Audubon Connecticut’s Corrie Folsom-O’Keefe noted the area’s importance to the saltmarsh sparrow, an elusive species she hadn’t seen before. The birds use thatch from spartina patens, a type of saltmeadow cordgrass planted at the marsh, to build their nests.

Expected Project Outcomes Include:

 

  • Mosquito populations reduced and human health concerns addressed. A more natural ebb and flow of salt water in and out of the marsh with the tides – rather than pools of sitting water – will reduce breeding grounds for mosquitoes.

 

  • Native marsh vegetation and wildlife habitat re-established. ~170,000 native coastal plants and shrubs will be planted across 15 acres.

 

  • Bird and other wildlife habitat created and/or improved. A new strategy will be tested to create Saltmarsh Sparrow nesting habitat. If effective, it could be expanded coast-wide.

 

  • Fish and other aquatic habitat restored and/or improved. Soil fill and invasive plants will be removed to restore habitats for a variety of fish, crabs, and other aquatic animals that call saltmarshes and their creeks home.

 

  • Improved access for the community. A long-closed trail will re-open, and one viewing platform will be removed and replaced with two new ADA-accessible platforms.

 

  • Compensating for the impacts from pollution. Settlement funds from polluters that damaged the environment were leveraged to support these restoration efforts.

Pollinators: The Night Shift * 🌙 *

By Marca Leigh

Late summer evenings. Bats flitting through the air snapping up mosquitoes long after dragonflies have gone to sleep. Streetlights swarming with fluttering, fairy like moths, drawn to what they perceive is the moon.  Blinking phosphorescent fireflies float across open stretches of grass, hoping to attract a mate.

An art photographer takes time lapse images of fireflies in upstate New York, and brings up the point that if these are the insects you CAN see in the dark, imagine how many more are out there you cannot. There is a whole world out there while we are dreaming. However, human activity is making it harder and harder for them to do their job. We can change that with just a few adjustments.

The majority of land birds migrate at night, and some birds communicate, sing and mate only in the wee hours. Listen at dusk for the mockingbird calling or the robin’s spring song.  “Ornithologists estimate that five billion birds migrate in North America alone each fall!”

So much is going on that we are unaware of while we are sleeping (or working the late shift). Pollination, migration, communication, mating rituals.  Nature has evolved for millennia relying on the night: The safe dark skies, cool air, using the moon as a guide.

But as humans chip away at the darkness in the form of bright outdoor lighting- AKA light pollution – our evening wildlife is dwindling in numbers. The crazy spinning moths we are used to seeing are actually confused, much as we would be if we went outside to find 10 moons in the sky! Light pollution negatively affects migrating birds that navigate by the moon, bats who eat pests like mosquitoes seek dim skies, and lightning bugs/fireflies need the dark so that their glowing abdomens may attract a mate.

Amphibians like frogs and toads also mate during the nighttime:  “Glare from artificial lights can also impact wetland habitats that are home to amphibians such as frogs and toads, whose nighttime croaking is part of the breeding ritual. Artificial lights disrupt this nocturnal activity, interfering with reproduction and reducing populations.”  Bright lighting draws baby sea turtles away from the ocean, leading to their demise, and even causes crickets to chirp during the day, disrupting their mating rituals.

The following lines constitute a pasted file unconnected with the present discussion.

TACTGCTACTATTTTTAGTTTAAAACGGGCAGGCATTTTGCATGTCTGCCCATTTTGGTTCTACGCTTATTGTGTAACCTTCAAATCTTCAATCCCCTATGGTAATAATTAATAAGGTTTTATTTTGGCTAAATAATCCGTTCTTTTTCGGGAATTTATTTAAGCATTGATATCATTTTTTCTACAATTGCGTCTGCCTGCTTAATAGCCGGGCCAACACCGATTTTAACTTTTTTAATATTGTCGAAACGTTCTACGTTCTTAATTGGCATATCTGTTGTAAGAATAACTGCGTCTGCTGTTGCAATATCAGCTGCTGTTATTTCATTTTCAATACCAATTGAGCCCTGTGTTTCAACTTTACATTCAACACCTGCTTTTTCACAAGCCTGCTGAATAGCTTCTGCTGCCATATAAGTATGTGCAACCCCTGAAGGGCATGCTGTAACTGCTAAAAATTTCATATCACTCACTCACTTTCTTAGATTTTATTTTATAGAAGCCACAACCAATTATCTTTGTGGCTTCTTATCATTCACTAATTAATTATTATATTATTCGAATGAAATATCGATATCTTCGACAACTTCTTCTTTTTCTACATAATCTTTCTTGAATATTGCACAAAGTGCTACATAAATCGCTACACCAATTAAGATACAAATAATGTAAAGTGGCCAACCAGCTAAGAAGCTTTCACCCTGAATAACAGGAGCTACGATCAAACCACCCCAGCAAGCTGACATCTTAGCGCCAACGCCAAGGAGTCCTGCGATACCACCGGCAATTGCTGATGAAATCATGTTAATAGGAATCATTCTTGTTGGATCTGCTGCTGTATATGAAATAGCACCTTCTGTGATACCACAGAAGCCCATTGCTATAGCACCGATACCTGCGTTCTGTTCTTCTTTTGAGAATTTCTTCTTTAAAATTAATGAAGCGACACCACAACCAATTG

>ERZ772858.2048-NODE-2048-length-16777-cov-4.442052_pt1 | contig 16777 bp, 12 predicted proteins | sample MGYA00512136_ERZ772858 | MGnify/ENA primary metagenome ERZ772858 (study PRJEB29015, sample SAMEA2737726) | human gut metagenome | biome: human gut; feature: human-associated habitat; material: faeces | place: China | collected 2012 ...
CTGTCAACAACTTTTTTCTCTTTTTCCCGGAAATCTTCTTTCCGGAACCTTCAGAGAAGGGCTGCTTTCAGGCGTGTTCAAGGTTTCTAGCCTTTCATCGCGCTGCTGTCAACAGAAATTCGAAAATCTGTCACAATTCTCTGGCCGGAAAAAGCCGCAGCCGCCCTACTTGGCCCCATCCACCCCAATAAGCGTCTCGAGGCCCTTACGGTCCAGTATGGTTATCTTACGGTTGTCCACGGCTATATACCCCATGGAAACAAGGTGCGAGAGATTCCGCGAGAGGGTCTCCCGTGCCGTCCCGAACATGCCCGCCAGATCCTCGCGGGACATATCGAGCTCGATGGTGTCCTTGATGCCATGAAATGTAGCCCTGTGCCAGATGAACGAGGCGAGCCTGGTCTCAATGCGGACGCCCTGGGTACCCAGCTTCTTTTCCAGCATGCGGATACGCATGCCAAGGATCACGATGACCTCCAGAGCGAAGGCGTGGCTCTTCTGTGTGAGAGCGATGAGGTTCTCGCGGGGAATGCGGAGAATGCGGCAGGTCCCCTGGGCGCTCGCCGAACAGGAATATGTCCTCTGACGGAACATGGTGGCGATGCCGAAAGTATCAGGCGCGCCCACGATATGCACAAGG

It turns out that moths are excellent pollinators, and tend to some plants to which bees and butterflies are not drawn.  A recent study found that nocturnal visits to plants was reduced by 62 percent in areas with artificial illumination compared to dark areas”

One of the benefits to humans is the beauty of night blooming flowers like the well known Moonflower, Evening Primrose and Four O’clocks , and moths like Saturniids, most notably the lovely Luna moth.

Another benefit to controlling light pollution is our own view of the night sky. As darkness fades away to the bright glow of cities, we are slowly stealing the stars from our own eyes. Some people have never even seen the Milky Way, and yet we are right beneath it. The darkness of our night skies is now measured by a “Bortle Scale”… we can find ours and others all over the world online here. Currently our area ranges from 5-8, with 1 being the naturally dark sky. https://astrobackyard.com/the-bortle-scale/

But what’s encouraging is that light pollution is reversible, and there are steps we can immediately take to lessen our impact while still finding our own way through the dark.

Downward facing outdoor lighting not only helps nature, but saves energy and therefore cost. Dimmer and warmer porch lighting and using motion detection security lights are another solution. The International Dark Sky association has multiple excellent resources for improving the way we light the outdoors.

They not only have a plethora of helpful information in regards to lighting, they also list places across the US and all over the world that are official  “dark sky” places you can visit, and REALLY see the stars. Those currently closest to Connecticut are in Pennsylvania and Maine, but hopefully there will be more as the word spreads.